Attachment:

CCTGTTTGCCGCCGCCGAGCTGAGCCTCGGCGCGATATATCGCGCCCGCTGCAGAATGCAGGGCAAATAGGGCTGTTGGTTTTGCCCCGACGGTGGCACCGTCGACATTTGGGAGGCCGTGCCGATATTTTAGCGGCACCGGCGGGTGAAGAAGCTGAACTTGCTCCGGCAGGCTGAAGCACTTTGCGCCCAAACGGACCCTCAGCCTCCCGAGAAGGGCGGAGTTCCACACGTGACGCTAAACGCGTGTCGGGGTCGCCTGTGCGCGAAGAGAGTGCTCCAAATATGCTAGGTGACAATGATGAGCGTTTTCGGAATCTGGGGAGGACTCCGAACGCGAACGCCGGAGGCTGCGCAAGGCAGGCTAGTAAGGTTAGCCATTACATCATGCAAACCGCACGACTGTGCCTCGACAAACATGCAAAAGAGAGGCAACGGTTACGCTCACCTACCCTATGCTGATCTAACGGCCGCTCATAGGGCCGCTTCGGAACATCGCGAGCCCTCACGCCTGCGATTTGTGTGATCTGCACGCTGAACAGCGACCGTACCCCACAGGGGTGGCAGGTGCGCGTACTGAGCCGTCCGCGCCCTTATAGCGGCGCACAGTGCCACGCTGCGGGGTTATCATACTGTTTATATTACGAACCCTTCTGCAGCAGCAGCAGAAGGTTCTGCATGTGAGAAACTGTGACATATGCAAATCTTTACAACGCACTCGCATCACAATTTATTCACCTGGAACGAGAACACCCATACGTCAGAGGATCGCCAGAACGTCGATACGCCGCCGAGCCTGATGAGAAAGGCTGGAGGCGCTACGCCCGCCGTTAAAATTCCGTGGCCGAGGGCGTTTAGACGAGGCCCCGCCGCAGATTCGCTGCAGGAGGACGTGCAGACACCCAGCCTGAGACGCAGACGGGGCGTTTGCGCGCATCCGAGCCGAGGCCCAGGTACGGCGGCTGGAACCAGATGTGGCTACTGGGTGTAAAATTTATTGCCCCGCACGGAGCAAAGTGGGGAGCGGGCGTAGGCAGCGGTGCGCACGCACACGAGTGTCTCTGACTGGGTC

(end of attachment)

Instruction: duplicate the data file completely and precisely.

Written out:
CCTGTTTGCCGCCGCCGAGCTGAGCCTCGGCGCGATATATCGCGCCCGCTGCAGAATGCAGGGCAAATAGGGCTGTTGGTTTTGCCCCGACGGTGGCACCGTCGACATTTGGGAGGCCGTGCCGATATTTTAGCGGCACCGGCGGGTGAAGAAGCTGAACTTGCTCCGGCAGGCTGAAGCACTTTGCGCCCAAACGGACCCTCAGCCTCCCGAGAAGGGCGGAGTTCCACACGTGACGCTAAACGCGTGTCGGGGTCGCCTGTGCGCGAAGAGAGTGCTCCAAATATGCTAGGTGACAATGATGAGCGTTTTCGGAATCTGGGGAGGACTCCGAACGCGAACGCCGGAGGCTGCGCAAGGCAGGCTAGTAAGGTTAGCCATTACATCATGCAAACCGCACGACTGTGCCTCGACAAACATGCAAAAGAGAGGCAACGGTTACGCTCACCTACCCTATGCTGATCTAACGGCCGCTCATAGGGCCGCTTCGGAACATCGCGAGCCCTCACGCCTGCGATTTGTGTGATCTGCACGCTGAACAGCGACCGTACCCCACAGGGGTGGCAGGTGCGCGTACTGAGCCGTCCGCGCCCTTATAGCGGCGCACAGTGCCACGCTGCGGGGTTATCATACTGTTTATATTACGAACCCTTCTGCAGCAGCAGCAGAAGGTTCTGCATGTGAGAAACTGTGACATATGCAAATCTTTACAACGCACTCGCATCACAATTTATTCACCTGGAACGAGAACACCCATACGTCAGAGGATCGCCAGAACGTCGATACGCCGCCGAGCCTGATGAGAAAGGCTGGAGGCGCTACGCCCGCCGTTAAAATTCCGTGGCCGAGGGCGTTTAGACGAGGCCCCGCCGCAGATTCGCTGCAGGAGGACGTGCAGACACCCAGCCTGAGACGCAGACGGGGCGTTTGCGCGCATCCGAGCCGAGGCCCAGGTACGGCGGCTGGAACCAGATGTGGCTACTGGGTGTAAAATTTATTGCCCCGCACGGAGCAAAGTGGGGAGCGGGCGTAGGCAGCGGTGCGCACGCACACGAGTGTCTCTGACTGGGTC